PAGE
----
6. Autoradiographic localization of beta-adrenoreceptors in rat uterus

    SciTech Connect

    Tolszczuk, M.; Pelletier, G.

    1988-12-01

    The inhibitory effects of catecholamines on uterine smooth muscle are known to be mediated through beta-adrenergic receptors. To investigate further the distribution of these receptors in the rat uterus, we utilized in vitro autoradiography using ( SVI)-cyanopindolol (CYP), a specific beta-receptor ligand that has equal activity for both beta 1- and beta 2-receptor subtypes. The specificity of the labeling and the characterization of receptor subtypes in different cell types were achieved by displacement of radioligand with increasing concentrations of zinterol, a beta-adrenergic agonist with preferential affinity for the beta 2-adrenoreceptor subtype, and practolol, a beta-adrenergic antagonist that binds preferentially to the beta 1-subtype. Quantitative estimation of ligand binding was performed by densitometry. It was shown that the vast majority of beta-adrenoreceptors were of the beta 2-subtype and were found in high concentration not only in the myometrium but also in the endometrial and serosal epithelia. Specific labeling was also observed in glandular elements. These results suggest that beta-adrenoreceptors might be involved in different functions in the uterus.

  7. Quantitative autoradiographic microimaging in the development and evaluation of radiopharmaceuticals

    SciTech Connect

    Som, P.; Oster, Z.H.

    1994-04-01

    Autoradiographic (ARG) microimaging is the method for depicting biodistribution of radiocompounds with highest spatial resolution. ARG is applicable to gamma, positron and negatron emitting radiotracers. Dual or multiple-isotope studies can be performed using half-lives and energies for discrimination of isotopes. Quantitation can be performed by digital videodensitometry and by newer filmless technologies. ARG`s obtained at different time intervals provide the time dimension for determination of kinetics.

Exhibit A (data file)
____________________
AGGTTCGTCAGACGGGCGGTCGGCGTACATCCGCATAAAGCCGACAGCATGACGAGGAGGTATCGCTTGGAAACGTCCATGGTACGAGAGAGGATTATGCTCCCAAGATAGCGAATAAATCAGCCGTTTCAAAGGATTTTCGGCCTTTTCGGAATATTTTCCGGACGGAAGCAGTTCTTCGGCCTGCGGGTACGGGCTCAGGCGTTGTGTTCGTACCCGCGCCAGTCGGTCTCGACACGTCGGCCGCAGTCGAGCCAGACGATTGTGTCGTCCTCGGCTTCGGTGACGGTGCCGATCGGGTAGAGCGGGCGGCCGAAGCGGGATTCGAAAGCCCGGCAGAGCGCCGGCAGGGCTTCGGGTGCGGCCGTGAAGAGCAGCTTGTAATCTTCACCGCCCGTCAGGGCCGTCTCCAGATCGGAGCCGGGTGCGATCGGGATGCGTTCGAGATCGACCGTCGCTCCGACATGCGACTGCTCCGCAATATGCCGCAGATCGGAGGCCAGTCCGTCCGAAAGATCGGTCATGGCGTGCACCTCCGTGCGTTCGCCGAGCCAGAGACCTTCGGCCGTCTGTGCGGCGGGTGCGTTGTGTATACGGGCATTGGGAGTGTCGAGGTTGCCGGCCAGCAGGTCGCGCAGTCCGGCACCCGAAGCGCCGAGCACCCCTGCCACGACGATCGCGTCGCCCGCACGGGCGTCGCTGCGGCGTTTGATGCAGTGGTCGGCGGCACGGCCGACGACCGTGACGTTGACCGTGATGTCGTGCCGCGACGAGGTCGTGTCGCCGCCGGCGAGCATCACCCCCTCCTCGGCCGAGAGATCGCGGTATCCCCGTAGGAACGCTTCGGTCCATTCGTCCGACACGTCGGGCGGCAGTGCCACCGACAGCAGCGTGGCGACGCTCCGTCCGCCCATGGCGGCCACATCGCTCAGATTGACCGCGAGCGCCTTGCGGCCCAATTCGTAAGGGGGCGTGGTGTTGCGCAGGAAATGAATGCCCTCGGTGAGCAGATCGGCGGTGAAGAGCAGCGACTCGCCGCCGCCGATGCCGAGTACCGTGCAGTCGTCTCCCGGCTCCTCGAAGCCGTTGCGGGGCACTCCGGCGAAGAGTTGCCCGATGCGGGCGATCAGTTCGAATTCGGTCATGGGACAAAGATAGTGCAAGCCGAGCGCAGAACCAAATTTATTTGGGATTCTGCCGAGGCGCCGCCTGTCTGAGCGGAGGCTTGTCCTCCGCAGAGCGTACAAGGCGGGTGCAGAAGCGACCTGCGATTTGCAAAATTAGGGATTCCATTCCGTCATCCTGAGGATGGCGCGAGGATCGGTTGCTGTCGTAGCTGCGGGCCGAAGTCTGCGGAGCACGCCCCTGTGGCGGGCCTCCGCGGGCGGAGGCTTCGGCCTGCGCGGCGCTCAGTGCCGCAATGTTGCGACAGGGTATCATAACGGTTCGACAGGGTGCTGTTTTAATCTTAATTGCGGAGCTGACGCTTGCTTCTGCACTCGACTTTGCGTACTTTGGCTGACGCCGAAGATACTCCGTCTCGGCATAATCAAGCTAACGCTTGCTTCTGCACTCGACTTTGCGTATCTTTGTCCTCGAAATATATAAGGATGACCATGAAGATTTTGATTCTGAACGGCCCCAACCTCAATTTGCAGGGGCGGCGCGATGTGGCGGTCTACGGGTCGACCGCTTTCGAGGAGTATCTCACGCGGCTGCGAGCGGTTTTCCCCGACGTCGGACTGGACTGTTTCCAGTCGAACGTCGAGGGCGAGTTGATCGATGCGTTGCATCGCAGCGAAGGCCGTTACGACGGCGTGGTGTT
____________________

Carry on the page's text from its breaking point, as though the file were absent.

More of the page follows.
8. Ecological Values amid Local Interests: Natural Resource Conservation, Social Differentiation, and Human Survival in Honduras

    ERIC Educational Resources Information Center

    Gareau, Brian J.

    2007-01-01

    Local peoples living in protected areas often have a different understanding about their natural space than do non-local groups that promote and declare such areas "protected." By designing protected areas without local involvement, or understandings of local social differentiation and power, natural resources management schemes will…

  9. Ecological Values amid Local Interests: Natural Resource Conservation, Social Differentiation, and Human Survival in Honduras

    ERIC Educational Resources Information Center

    Gareau, Brian J.

    2007-01-01

    Local peoples living in protected areas often have a different understanding about their natural space than do non-local groups that promote and declare such areas "protected." By designing protected areas without local involvement, or understandings of local social differentiation and power, natural resources management schemes will…

  10. 5 CFR 591.234 - Under what circumstances may people recruited locally receive a post differential?

    Code of Federal Regulations, 2014 CFR

    2014-01-01

    ... 5 Administrative Personnel 1 2014-01-01 2014-01-01 false Under what circumstances may people recruited locally receive a post differential? 591.234 Section 591.234 Administrative Personnel OFFICE OF... Post Differential-Nonforeign Areas Post Differentials § 591.234 Under what circumstances may people...

  11. 5 CFR 591.234 - Under what circumstances may people recruited locally receive a post differential?

    Code of Federal Regulations, 2010 CFR

    2010-01-01